A giant bird army assembles! (photo courtesy of…

    • 28 Dec 2018
  • Your guide to the Big Garden Birdwatch

    The Big Garden Birdwatch is a nationwide RSPB citizen science project that anyone can join, and it’s on its way. As the Big Garden Birdwatch approaches, will be bringing you everything you need to know to prepare for the event.
    • 27 Dec 2018
  • Photo of the Week: Landing Spot

    More usually seen hovering over a motorway verge with eyes focused on its latest prey, kestrels are one of our most popular birds of prey despite recent declines in their population. So it's particularly nice to see one this close up, the beautiful spotted underside of its wings and breast and fanned tail clearly in view, as it comes in to land on an old bit of wood, eyes focused not on prey, but the landing spot.

    • 21 Dec 2018
  • What do waders eat?

    In the winter, the UK is home to vast numbers of resident and visiting waders. They flock to our shores, lasting out the water on our coastlines, but why? RSPB President Miranda Krestovnikoff shares what waders eat.
    • 20 Dec 2018
  • Explore a miniature, magical world: mosses and lichens

    Wildlife can be thinner on the ground this time of year - or so it might seem.

    Insects are few and far between and even birds are mainly quiet, localised and harder to pin down. This is certainly the case away from our bustling wetlands with woodlands, hedgerows and fields seeming eerily quiet at times.

    However, this is the time to slow things down and zoom in on a world that’s easy to overlook among the riches of spring…

    • 17 Dec 2018
  • Fill ya beaks!

    As the weather gets colder, it's important to keep your bird feeders stocked up. Especially if your garden birds are anything like this willow tit, who appears to want to fit as many sunflower seeds in its beak as possible!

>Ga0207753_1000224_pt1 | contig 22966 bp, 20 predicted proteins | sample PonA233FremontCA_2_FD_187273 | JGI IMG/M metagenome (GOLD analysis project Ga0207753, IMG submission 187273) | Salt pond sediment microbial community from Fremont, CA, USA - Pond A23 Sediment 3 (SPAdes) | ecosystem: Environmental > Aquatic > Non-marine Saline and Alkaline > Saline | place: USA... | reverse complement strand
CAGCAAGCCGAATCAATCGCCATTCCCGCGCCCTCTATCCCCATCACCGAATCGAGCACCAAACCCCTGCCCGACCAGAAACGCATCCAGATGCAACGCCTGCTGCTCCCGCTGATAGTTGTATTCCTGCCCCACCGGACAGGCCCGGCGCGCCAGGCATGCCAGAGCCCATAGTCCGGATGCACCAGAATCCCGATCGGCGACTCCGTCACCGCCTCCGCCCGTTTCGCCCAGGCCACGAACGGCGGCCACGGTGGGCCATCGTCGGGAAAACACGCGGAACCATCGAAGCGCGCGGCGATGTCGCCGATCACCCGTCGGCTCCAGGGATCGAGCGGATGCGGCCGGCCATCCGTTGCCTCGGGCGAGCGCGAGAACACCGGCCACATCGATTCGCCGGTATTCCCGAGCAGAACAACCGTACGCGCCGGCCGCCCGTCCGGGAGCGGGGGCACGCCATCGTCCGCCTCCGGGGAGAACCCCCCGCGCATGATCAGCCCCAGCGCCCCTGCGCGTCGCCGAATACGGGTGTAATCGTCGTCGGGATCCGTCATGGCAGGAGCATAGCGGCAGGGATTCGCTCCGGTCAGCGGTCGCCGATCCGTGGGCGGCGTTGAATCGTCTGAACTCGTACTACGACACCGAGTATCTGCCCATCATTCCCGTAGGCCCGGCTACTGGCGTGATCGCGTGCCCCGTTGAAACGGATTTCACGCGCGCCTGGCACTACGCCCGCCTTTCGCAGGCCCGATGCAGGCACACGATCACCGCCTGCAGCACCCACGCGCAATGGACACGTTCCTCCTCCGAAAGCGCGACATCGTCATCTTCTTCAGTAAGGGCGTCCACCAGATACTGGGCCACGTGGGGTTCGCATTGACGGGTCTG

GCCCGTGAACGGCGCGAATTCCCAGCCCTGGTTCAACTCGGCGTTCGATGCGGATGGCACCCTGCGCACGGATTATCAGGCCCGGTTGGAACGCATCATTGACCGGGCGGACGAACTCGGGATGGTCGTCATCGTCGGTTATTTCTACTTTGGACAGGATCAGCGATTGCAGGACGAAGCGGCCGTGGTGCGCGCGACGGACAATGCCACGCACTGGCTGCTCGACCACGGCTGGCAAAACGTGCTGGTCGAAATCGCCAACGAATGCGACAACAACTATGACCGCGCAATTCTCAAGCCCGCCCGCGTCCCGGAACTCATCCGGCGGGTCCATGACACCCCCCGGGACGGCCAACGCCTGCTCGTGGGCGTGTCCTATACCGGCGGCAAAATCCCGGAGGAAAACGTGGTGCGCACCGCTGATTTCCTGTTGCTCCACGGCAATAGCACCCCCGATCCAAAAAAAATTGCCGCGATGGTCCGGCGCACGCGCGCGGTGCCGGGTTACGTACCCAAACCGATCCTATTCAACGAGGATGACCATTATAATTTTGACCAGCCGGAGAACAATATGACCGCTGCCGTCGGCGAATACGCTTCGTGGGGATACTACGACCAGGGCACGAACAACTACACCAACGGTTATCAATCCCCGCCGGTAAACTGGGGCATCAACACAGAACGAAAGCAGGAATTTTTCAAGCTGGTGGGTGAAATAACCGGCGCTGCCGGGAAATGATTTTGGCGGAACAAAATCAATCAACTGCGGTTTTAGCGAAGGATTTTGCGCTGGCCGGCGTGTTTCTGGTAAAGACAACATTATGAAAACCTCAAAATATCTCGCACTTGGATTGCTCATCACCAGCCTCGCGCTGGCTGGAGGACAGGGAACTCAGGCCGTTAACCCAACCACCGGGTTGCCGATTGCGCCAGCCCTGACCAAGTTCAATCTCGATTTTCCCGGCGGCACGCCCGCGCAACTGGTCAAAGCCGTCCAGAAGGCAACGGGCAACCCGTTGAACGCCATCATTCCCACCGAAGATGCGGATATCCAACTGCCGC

And to think they call me greedy down at the local birdbath (Photo courtesy of Nature's Home reader, Barry Thomas)

    Many thanks to Barry Thomas for this picture of a hungry willow tit. Barry…

    • 14 Dec 2018
  • Inside your January issue of Nature's Home

    Christmas is coming, and it feels fantastic to have just sent our next issue to the printers’ - the last one of the year.  As the festivities fade, RSPB members will have a brand-new January issue of Nature’s Home to get stuck into &...
    • 13 Dec 2018
  • Bird of the month: the waxwing

    Welcome to the first in our series of blogs on seasonal species to look out for, with a few of our best tips for success thrown in. We’re kicking off with one of the very best birds winter has to offer: the wonderful waxwing.

    This is one of those birds that has it all. It looks stunning with a punky crest, pink-hued plumage and, depending on age and sex, a beautiful combo of waxy-red, yellow and white on its wings…

    • 10 Dec 2018
  • Photo of the week: At the end of the rainbow

    For many, finding the end of a rainbow is but a dream involving the discovery of a pot of gold, or perhaps a leprechaun, or maybe even both! (hey no one said I couldn't do clichés). But for Nature's Home reader Norman Marshall, imagine his surprise on finding that the end of a rainbow actually features...a herring gull!
    Norman may have been disappointed when he found a gull rather the gold he was promised…
    • 7 Dec 2018
  • Your guide to wildlife photography

    Discover how to get started in wildlife photography, and how to become an expert, with tips and tricks from our Nature’s Home photography columnist Ben Andrew.